I teach my registrars to be aware how a consultation is making them feel: that can give valuable clues to the patient’s own emotional state. Barry was making me feel overwhelmed, the more so as I learned that he’d been experiencing all these problems for years.

“Why are you coming to see me about them now,” I asked, “rather than six months ago – or in six months’ time?”

“I need some time off, doc.”

There was something about the way he wouldn’t meet my gaze. And again, that feeling of being overwhelmed.

“What’s going on at work?” I asked him.

His tone hardened as he told me how he’d lost his temper a couple of days earlier. How one of the others had been winding him up, and something inside him had snapped, and he’d taken a swing at his workmate and landed a punch.

Barry had walked out and hadn’t been back. I tried to find out if he’d heard from his boss about the incident, if he knew what was likely to happen next.

He told me he didn’t care.

We talked some more. I learned that he’d been uncharacteristically short-tempered for months; his partner was fed up with being shouted at. Sleep had gone to pot, and Barry had taken to drinking heavily to knock himself out at night. He was smoking twice his usual amount. Men like Barry often don’t experience depression as classic low mood and tearfulness; they become filled with rage and turn in on themselves, repelling those closest to them in the process.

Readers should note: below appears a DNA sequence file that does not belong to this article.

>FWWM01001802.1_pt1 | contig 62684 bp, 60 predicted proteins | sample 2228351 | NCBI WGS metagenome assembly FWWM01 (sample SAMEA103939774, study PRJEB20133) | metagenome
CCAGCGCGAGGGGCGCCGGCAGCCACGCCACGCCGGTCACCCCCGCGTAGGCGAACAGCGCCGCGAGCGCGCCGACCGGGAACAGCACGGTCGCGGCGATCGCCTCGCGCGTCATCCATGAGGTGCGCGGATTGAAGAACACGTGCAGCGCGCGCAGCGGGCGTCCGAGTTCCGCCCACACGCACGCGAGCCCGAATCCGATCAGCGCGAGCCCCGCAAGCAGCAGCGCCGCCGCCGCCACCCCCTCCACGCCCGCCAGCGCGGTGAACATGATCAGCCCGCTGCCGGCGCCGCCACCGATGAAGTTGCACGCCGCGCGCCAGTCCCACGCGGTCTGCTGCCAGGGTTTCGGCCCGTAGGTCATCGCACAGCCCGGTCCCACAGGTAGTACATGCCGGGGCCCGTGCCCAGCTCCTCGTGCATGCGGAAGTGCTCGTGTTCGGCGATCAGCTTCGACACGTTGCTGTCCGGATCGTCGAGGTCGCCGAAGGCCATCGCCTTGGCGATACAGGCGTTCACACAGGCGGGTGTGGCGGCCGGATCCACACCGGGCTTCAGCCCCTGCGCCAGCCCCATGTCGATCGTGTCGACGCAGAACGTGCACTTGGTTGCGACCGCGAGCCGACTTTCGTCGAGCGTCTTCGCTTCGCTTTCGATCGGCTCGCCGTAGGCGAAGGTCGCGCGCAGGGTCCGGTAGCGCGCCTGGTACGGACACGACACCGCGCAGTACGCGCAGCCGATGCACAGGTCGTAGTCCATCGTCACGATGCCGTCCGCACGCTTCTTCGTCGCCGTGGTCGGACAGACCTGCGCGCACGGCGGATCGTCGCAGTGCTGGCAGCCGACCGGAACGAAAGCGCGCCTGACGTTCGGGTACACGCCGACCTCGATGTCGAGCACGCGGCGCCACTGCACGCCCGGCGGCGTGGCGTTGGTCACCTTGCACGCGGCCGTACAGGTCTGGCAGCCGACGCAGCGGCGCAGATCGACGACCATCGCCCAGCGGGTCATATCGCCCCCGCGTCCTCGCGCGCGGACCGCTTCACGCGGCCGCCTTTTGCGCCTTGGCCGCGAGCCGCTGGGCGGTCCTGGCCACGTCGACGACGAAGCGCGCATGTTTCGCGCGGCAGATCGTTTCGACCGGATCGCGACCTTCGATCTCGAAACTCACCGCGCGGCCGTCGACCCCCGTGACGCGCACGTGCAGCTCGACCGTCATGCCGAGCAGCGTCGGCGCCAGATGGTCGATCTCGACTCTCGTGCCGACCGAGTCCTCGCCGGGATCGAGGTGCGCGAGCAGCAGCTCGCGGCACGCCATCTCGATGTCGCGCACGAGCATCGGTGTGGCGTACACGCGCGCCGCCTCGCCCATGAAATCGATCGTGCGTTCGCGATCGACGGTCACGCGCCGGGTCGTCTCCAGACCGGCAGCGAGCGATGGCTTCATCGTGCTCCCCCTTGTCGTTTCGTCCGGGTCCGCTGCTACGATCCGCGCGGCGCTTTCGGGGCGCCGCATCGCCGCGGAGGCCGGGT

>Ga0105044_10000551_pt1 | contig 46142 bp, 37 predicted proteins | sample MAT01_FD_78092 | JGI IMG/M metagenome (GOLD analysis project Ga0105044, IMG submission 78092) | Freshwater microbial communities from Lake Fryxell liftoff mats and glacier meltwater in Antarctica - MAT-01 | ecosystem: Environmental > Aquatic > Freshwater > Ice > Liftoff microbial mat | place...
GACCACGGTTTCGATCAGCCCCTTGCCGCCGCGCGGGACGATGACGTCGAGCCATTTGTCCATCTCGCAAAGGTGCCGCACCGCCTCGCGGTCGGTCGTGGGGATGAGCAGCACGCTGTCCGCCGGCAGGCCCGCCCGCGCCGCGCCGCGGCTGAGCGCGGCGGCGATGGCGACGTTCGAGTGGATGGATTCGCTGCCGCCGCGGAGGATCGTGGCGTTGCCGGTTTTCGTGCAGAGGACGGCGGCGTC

Depression is a complex condition, with roots that can frequently be traced right back to childhood experiences, but bouts are often precipitated by problems with relationships, work, money, or health. In Barry’s case, the main factor turned out to be his job. He’d been an HGV driver but at the start of the year his company had lost its operator’s licence. To keep the business afloat, his boss had diversified. Barry hated what he now had to do. He was now a “catcher”.

I didn’t know what that meant. Getting up at the crack of dawn, he told me, driving to some factory farm somewhere, entering huge sheds and spending hours catching chickens, thousands upon thousands of them, shoving them into crates, stashing the crates on a lorry, working under relentless pressure to get the sheds cleared and the birds off to the next stage of the food production chain.

“It’s a young man’s game,” he told me. “It’s crippling me, all that bending and catching.”

It wasn’t really his joints, though. Men like Barry can find it hard to talk about difficult emotion, but it was there in his eyes. I had a sudden understanding: Barry, capturing bird after panicking bird, stuffing them into the transport containers, the air full of alarmed clucking and dislodged feathers. Hour after hour of it. It was traumatising him, but he couldn’t admit anything so poncey.

“I just want to get back to driving.”

That would mean landing a new job, and he doubted he would be able to do so, not at his age. He couldn’t take just any old work, either: he had to earn a decent wage to keep up with a still sizeable mortgage.

We talked about how antidepressants might improve his symptoms, and made a plan to tackle the alcohol. I signed him off to give him some respite and a chance to look for new work – the one thing that was going to resolve his depression. But in the meantime, he felt as trapped as the chickens that he cornered, day after soul-destroying day.

Phil Whitaker’s novel “Sister Sebastian’s Library” will be published by Salt in September

This article first appeared in the 21 July 2016 issue of the New Statesman, The English Revolt